7. Rapid qualitative characterization of bacterial community in eutrophicated wastewater stabilization plant by T-RFLP method based on 16S rRNA genes.

    PubMed

    Belila, Abdelaziz; Snoussi, Mejdi; Hassan, Abdennaceur

    2012-01-01

    Waste stabilization ponds are a simple, low-cost extensive process for treating wastewater, and well adapted to low socio-economic conditions in developing countries where the microbial populations in these systems are not well characterized. The phylogenetic bacterial community structure within a Tunisian wastewater stabilization plant treating domestic wastewater was assessed by Terminal Restriction Fragment Length Polymorphism method targeting 16S rRNA genes and by the APLAUS+ software of the Microbial Community Analysis (MiCA) web based tool. The dimeric enzymatic digestion with HaeIII and HinfI restriction enzymes revealed high bacterial diversity within the plant where 11 bacterial phyla were identified. The total bacterial community structure includes bacteria catalysing nitrogen and phosphorus removal and bacteria involved in the sulfur cycle. The bacterial community was characterized by the dominance of Proteobacteria which was the most populous phylum (60%) followed by the Actinobacteria (20%), the Firmicutes (10.3%), the Bacteroidetes (2.3%), the Nitrospira (2.2%). Minor bacterial phyla groups occupied smaller fractions such as Chloroflexi, Deferribacteres and Verrumicrobia. T-RFLP analysis revealed also that The Proteobacteria phylum was characterized by the dominance of bacteria of The Gammaproteobacteria class.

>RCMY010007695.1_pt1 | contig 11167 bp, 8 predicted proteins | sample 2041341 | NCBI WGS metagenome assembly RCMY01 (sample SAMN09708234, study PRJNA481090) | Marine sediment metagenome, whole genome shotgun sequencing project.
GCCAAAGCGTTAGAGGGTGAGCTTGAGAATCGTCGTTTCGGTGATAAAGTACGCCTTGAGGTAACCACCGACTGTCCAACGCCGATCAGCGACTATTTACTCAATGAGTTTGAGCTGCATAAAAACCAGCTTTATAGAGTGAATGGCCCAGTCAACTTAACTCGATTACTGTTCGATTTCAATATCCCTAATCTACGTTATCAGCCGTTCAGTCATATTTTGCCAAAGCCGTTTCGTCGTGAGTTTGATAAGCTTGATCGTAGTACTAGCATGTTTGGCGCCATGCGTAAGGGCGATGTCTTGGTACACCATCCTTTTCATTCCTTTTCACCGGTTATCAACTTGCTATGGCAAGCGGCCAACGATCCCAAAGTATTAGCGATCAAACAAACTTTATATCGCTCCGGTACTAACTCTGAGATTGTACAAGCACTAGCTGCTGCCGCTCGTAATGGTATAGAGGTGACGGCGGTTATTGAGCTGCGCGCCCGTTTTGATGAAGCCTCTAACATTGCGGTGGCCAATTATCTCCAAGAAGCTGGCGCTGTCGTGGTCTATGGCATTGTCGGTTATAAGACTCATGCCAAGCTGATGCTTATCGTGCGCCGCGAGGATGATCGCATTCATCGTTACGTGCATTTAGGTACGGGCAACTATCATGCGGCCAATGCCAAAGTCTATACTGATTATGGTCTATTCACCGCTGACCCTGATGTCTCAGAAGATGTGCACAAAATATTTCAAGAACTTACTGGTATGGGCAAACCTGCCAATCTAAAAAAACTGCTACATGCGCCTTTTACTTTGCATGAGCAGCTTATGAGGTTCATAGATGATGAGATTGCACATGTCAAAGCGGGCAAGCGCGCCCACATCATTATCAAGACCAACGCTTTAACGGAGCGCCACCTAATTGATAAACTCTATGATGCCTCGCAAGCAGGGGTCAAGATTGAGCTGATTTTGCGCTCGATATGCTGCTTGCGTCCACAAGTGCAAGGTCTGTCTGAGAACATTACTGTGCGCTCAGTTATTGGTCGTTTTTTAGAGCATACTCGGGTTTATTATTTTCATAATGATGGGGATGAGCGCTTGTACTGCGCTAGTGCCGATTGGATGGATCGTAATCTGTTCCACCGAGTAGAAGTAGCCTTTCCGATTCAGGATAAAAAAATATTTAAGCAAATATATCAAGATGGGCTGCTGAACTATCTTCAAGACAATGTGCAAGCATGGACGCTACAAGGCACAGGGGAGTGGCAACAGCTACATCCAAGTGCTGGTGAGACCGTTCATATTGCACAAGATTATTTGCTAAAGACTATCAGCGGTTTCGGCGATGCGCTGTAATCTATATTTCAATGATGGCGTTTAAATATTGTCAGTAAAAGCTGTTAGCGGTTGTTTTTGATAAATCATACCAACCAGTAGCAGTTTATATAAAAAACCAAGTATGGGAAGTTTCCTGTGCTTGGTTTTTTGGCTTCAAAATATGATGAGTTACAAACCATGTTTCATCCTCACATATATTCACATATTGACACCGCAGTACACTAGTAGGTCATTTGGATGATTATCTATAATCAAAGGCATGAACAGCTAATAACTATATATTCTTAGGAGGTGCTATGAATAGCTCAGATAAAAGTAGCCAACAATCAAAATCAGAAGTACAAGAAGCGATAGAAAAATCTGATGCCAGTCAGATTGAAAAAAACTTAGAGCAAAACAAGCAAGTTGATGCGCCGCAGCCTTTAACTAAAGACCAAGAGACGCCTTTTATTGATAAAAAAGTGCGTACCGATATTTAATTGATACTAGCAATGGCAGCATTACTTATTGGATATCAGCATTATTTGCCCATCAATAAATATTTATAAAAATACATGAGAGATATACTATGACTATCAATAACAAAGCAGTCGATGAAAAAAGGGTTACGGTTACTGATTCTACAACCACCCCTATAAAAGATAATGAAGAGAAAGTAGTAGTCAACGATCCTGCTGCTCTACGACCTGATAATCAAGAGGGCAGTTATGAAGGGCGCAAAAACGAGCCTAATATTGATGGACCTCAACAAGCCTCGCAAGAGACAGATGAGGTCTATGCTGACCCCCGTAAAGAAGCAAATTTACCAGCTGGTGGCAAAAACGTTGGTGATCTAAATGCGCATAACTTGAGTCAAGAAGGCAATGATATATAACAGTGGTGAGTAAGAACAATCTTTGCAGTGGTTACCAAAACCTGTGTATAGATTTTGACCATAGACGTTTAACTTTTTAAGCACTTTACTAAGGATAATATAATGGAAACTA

8. Assessing bacterial diversity in a seawater-processing wastewater treatment plant by 454-pyrosequencing of the 16S rRNA and amoA genes.

    PubMed

    Sánchez, Olga; Ferrera, Isabel; González, Jose M; Mas, Jordi

    2013-07-01

    The bacterial community composition of activated sludge from a wastewater treatment plant (Almería, Spain) with the particularity of using seawater was investigated by applying 454-pyrosequencing. The results showed that Deinococcus-Thermus, Proteobacteria, Chloroflexi and Bacteroidetes were the most abundant retrieved sequences, while other groups, such as Actinobacteria, Chlorobi, Deferribacteres, Firmicutes, Planctomycetes, Spirochaetes and Verrumicrobia were reported at lower proportions. Rarefaction analysis showed that very likely the diversity is higher than what could be described despite most of the unknown microorganisms probably correspond to rare diversity. Furthermore, the majority of taxa could not be classified at the genus level and likely represent novel members of these groups. Additionally, the nitrifiers in the sludge were characterized by pyrosequencing the amoA gene. In contrast, the nitrifying bacterial community, dominated by the genera Nitrosomonas, showed a low diversity and rarefaction curves exhibited saturation. These results suggest that only a few populations of low abundant but specialized bacteria are responsible for removal of ammonia in these saline wastewater systems.